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Chapter 8

Covalent Bonding and Molecular Structure

Chapter 8: Covalent
Molecular Structure

Bonding

and

Chapter In Context
In this chapter and the next, we examine chemical bonding in detail. We examined ionic bonding briefly in Chapter 2 and will do so in more detail in Chapter 11. We will also examine intermolecular forces in detail in Chapter 11. Here we will apply what you have learned about atomic structure (Chapter 6), electron configurations, and periodic trends
(Chapter 7) to the chemical bonds formed between atoms and ions and the shapes of molecules and ions that contain covalent bonds.


8-1

Biology: Molecular shape of enzymes specifically allow only certain reactions to occur. Drugs are developed that specifically fit into active sites in the enzyme to affect or even stop its action.

Chapter 8
8.1 Interactions Between
Particles: Coulomb’s
Law
8.2 Covalent Bonding
Basics
8.3 Lewis Structures
8.4 Bond Properties
8.5 Electron Distribution in Molecules
8.6 Valence-Shell
Electron-Pair
Repulsion Theory and Molecular Shape
8.7 Molecular Polarity

Chapter Goals
• Apply Coulomb’s Law.
• Understand forces involved in covalent bonding. • Write Lewis symbols and
Lewis structures.
• Predict bond properties.
• Understand charge distribution in molecules.
• Use VSEPR theory.
• Identify polar and nopolar species.

Chapter 8

Covalent Bonding and Molecular Structure

8-2

8.1 Interactions Between Particles: Coulomb’s Law
OWL Opening Exploration
8.1 Coulomb’s Law

Matter is made up of atoms and ions that experience both attractive and repulsive forces.
The strength of the force holding oppositely charged particles together in any material is described by Coulomb’s Law (equation 8.1). According to this law, force of attraction or repulsion between two charged species is directly proportional to the magnitude of the charge on the particles (qA and qB in equation 8.1) and inversely proportional to the square of the distance between the two particles (r in equation 8.1).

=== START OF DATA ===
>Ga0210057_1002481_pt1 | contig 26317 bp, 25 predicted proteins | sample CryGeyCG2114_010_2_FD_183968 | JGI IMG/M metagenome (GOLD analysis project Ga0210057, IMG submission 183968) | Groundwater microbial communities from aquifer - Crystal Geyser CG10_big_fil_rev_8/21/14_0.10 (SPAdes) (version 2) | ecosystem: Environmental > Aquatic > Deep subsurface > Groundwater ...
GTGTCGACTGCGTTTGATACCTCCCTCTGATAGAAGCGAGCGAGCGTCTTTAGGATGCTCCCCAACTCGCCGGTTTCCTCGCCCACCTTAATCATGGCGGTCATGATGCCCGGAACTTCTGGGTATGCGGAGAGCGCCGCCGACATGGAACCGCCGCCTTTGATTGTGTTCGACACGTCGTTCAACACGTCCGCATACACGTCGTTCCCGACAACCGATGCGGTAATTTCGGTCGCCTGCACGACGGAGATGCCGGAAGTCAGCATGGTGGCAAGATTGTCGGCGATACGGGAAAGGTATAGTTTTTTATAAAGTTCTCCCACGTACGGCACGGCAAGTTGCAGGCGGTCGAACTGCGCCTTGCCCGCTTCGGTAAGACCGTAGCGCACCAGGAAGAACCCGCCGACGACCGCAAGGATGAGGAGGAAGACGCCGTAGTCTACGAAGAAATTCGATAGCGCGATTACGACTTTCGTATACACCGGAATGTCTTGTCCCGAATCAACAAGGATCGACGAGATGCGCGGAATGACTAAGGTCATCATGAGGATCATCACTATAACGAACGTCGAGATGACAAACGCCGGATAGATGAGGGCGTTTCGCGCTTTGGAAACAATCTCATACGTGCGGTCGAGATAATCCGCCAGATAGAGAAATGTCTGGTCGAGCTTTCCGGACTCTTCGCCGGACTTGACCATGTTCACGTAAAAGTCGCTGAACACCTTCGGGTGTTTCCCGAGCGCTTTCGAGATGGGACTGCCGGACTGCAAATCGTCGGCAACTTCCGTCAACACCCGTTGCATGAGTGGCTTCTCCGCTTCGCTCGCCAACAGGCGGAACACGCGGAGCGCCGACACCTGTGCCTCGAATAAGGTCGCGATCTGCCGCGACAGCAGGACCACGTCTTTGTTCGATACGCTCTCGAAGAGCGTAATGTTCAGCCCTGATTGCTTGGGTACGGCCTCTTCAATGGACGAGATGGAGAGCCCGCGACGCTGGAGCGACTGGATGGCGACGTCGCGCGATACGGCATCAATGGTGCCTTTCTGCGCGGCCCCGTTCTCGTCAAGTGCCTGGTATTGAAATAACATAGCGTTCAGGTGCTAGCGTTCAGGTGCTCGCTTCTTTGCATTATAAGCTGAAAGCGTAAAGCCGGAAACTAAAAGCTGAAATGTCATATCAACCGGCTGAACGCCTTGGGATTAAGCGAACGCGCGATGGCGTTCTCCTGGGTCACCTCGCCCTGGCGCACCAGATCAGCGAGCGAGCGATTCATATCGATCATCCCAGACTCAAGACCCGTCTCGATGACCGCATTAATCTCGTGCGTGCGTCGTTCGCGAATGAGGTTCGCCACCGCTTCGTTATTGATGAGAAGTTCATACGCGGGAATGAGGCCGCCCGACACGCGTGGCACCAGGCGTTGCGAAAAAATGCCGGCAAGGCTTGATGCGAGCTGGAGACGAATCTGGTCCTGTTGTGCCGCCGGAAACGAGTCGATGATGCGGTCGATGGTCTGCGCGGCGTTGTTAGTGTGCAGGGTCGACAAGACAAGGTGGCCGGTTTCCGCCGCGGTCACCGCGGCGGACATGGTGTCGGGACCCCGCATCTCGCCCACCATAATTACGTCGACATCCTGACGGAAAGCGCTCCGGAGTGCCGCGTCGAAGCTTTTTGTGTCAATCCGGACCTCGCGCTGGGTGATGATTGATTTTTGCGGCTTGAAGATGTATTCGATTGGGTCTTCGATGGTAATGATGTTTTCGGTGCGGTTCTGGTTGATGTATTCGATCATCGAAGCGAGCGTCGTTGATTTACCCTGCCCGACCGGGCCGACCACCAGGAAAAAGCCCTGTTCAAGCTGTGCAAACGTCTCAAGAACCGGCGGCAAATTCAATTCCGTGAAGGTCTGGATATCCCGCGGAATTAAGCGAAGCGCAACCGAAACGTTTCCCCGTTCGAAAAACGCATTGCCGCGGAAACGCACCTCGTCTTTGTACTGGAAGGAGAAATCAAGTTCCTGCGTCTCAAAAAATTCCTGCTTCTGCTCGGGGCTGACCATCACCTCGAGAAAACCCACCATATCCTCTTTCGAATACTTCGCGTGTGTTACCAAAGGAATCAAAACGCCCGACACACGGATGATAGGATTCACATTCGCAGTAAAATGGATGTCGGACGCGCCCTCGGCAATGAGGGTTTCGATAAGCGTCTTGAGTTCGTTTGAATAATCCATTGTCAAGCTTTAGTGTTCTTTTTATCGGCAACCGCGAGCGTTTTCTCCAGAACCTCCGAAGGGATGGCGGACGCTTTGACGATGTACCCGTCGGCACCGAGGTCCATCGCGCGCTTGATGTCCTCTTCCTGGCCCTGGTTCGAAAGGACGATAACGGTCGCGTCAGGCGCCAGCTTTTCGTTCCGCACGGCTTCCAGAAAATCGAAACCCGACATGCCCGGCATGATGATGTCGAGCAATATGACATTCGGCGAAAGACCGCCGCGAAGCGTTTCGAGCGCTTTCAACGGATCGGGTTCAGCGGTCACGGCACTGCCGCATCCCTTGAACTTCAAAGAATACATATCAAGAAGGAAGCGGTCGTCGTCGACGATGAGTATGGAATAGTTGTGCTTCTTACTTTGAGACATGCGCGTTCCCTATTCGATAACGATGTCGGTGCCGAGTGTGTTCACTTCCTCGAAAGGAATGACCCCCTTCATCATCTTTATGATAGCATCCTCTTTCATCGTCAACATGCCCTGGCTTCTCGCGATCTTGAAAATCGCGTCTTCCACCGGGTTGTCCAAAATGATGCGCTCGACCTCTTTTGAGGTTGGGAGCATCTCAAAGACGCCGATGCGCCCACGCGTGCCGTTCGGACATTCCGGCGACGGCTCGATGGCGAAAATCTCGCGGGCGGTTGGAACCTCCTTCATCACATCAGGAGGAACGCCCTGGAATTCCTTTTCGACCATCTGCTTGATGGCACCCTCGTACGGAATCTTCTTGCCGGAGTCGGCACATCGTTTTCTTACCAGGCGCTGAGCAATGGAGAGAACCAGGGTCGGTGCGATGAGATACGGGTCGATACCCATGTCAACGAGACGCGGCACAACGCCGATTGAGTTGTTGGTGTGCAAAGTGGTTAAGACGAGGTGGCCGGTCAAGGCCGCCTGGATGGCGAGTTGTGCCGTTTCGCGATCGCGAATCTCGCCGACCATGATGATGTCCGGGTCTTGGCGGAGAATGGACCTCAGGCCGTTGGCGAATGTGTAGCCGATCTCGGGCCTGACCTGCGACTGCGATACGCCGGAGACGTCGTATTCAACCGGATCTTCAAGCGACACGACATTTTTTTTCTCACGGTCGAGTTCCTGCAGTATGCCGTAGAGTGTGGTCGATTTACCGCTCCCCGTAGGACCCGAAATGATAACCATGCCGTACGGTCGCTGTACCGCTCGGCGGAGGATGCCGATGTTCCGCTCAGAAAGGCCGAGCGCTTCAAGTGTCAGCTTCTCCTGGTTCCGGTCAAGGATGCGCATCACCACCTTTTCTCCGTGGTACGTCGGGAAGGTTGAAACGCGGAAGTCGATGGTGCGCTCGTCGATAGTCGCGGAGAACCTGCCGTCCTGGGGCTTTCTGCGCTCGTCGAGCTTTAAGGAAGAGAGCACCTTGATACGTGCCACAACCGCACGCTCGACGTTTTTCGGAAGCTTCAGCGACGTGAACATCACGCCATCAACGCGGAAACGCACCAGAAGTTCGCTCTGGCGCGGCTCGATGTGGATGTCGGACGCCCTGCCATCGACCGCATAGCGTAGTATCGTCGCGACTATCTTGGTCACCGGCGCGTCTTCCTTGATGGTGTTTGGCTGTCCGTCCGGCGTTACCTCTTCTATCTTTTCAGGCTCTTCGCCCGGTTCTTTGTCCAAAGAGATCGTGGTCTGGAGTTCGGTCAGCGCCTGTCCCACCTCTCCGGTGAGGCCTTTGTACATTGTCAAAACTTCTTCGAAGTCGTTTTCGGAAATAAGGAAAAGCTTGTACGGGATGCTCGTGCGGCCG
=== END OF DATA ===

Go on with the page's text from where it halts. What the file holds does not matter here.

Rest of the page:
(q )(q )
(8.1)
Force ! A 2 B r For electrons, q = –e, and for nuclei, q = +Ze where Chapter Goals Revisited
• Apply Coulomb’s Law
Understand
relationship between charge, distance, and force of attraction or repulsion. e = magnitude of electron charge (1.6022 x 10–19 C)
Z = nuclear charge (number of protons) r = distance between particles A and B

All chemical attractive forces involve opposite charges, such as those between protons in a nucleus and the electrons surrounding that nucleus, and between positive and negative ions. The type and strength of these attractive forces allow us to categorize the different types of bonding found in matter (Table 8.1). In ionic bonding, found in ionic solids and liquids such as NaCl and CaCO3, there are strong attractive forces between positively and negatively charged ions. Covalent bonding, the attractive forces between electrons and nuclei on adjacent atoms within a molecule, occurs in compounds such as H2O and NH3.
Another type of attraction takes place in pure metals. Metallic bonding, the attractive forces between electrons and nuclei in metals, occurs in metals such as Cu and Fe and will be discussed in more detail in Chapter 9. Finally, there are forces that exist between molecules, called intermolecular forces, which will be discussed in more detail in
Chapter XX.
Table 8.1 Types of Chemical Bonding
Type of Interaction
Source of Attractive Forces
Ionic Bonding

Oppositely charged ions

Covalent Bonding

Nuclei and valence electrons

Metallic Bonding

Nuclei and electrons

Intermolecular Forces

Partial charges on individual, separate molecules

8.2 Covalent Bonding Basics
OWL Opening Exploration
8.2

A covalent bond is characterized by the sharing of valence electrons by two adjacent atoms. This happens most often between nonmetal elements such as carbon, hydrogen, oxygen and nitrogen.
For example, consider a simple covalently bonded molecule, H2. When two isolated H atoms are at a great distance from one another, they feel no attractive or repulsive forces.
However, as the atoms approach more closely, the attractive and repulsive forces between the two atoms become important.

Chapter Goals Revisited
• Understand forces involved in covalent bonding. Identify attractive and repulsive forces between atoms.

Chapter 8

Covalent Bonding and Molecular Structure

8-3

H

represents valence electron represents nucleus